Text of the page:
Negotiating International Business - Mexico Essay

4506 Words Jan 21st, 2015 19 Pages
Negotiating International Business - Mexico
This section is an excerpt from the book “Negotiating International Business - The Negotiator’s Reference Guide to 50 Countries Around the World” by Lothar Katz. It has been updated with inputs from readers and others, most recently in March 2008.
While some businesspeople and officials in Mexico may have only limited exposure to other cul- tures, many are reasonably familiar with and prepared for doing business internationally. However, that does not always mean that they will be open-minded. When negotiating business here, realize that people may expect things to be done ‘their way,’ in which case you should strive to understand, and occasionally emulate, their behavior in order to gain the
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Copyright 2006, 2007, 2008 - Lothar Katz 1
Third party introductions can be very helpful as a starting point to building a trusting relationship with a potential partner, especially since people may initially not trust outsiders who are neither part of their family nor of their circle of friends.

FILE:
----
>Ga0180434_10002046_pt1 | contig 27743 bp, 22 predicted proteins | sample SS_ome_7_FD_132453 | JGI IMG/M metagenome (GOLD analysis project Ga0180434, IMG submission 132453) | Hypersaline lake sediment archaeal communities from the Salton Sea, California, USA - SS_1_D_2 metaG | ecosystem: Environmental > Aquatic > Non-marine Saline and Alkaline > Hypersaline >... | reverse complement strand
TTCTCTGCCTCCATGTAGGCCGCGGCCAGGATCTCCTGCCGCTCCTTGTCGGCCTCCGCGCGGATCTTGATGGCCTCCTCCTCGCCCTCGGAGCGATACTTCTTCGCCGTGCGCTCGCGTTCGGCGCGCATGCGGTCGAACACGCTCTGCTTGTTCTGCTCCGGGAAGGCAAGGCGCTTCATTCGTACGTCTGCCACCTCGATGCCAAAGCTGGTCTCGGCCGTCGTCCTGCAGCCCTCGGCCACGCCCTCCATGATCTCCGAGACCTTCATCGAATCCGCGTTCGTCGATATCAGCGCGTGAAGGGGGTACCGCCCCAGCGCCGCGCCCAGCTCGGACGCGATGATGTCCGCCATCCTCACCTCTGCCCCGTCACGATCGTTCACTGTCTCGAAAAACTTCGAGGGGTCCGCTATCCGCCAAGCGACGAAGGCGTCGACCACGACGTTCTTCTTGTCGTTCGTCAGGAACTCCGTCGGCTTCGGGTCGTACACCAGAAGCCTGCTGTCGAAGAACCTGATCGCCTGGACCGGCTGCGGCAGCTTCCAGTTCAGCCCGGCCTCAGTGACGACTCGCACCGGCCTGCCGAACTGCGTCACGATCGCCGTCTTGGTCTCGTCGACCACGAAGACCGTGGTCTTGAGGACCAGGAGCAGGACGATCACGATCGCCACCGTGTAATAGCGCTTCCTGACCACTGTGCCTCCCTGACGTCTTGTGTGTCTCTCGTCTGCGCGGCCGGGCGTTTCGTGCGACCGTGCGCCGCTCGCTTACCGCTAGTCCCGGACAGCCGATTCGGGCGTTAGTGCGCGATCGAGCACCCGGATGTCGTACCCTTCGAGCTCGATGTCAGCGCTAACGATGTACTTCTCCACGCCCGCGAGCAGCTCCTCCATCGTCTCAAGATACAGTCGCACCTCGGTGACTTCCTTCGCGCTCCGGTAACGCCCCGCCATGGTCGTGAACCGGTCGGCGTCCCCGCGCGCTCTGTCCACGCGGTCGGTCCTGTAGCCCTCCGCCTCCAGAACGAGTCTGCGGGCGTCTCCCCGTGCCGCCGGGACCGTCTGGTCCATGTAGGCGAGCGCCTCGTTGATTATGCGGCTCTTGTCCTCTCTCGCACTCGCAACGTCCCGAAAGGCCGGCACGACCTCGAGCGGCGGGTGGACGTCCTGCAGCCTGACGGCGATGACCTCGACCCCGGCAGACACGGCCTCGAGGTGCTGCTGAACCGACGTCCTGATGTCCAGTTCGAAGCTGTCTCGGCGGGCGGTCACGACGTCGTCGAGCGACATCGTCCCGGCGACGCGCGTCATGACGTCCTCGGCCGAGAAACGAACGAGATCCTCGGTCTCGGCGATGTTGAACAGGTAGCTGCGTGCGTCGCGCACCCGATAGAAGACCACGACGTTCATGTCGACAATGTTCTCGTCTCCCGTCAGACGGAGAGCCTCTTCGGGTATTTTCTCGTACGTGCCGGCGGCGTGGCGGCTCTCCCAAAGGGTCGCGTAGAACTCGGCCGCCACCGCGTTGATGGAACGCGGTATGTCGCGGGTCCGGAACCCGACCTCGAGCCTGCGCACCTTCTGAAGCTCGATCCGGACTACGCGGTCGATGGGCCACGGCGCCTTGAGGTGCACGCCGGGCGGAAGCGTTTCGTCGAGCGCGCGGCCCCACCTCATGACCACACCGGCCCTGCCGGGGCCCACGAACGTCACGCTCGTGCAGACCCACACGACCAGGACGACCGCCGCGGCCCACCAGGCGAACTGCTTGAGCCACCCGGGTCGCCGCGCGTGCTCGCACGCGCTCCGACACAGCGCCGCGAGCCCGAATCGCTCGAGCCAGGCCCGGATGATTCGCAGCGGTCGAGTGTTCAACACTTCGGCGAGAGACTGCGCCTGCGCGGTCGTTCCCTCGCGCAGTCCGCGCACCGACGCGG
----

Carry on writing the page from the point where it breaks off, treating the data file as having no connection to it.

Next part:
While Mexicans are usually warm and friendly, most of them, especially males, are also very proud and may be easily offended by comments that leave room for misunderstandings. ‘Saving face’ and respecting everyone’s honor and personal pride are crucial requirements for doing business in the country. Openly criticizing someone in front of others can have a devastating impact on your negotiation. Avoid open conflict, and know that politeness is crucial. In addition, showing genuine interest and compassion will win people’s hearts.
In Mexico’s business culture, the respect a person enjoys depends primarily on his or her status, connections, and education. Age, while respected, does not necessarily determine the seniority of a person. Admired personal traits include sincerity, integrity, charisma, and sociability.
Communication
While the country’s official language is Spanish, it is notably different from the Spanish spoken in Spain. Many businesspeople speak English. Mexicans usually prefer and are more familiar with American English. Since it is different from British English to the point where misunderstandings may happen easily,

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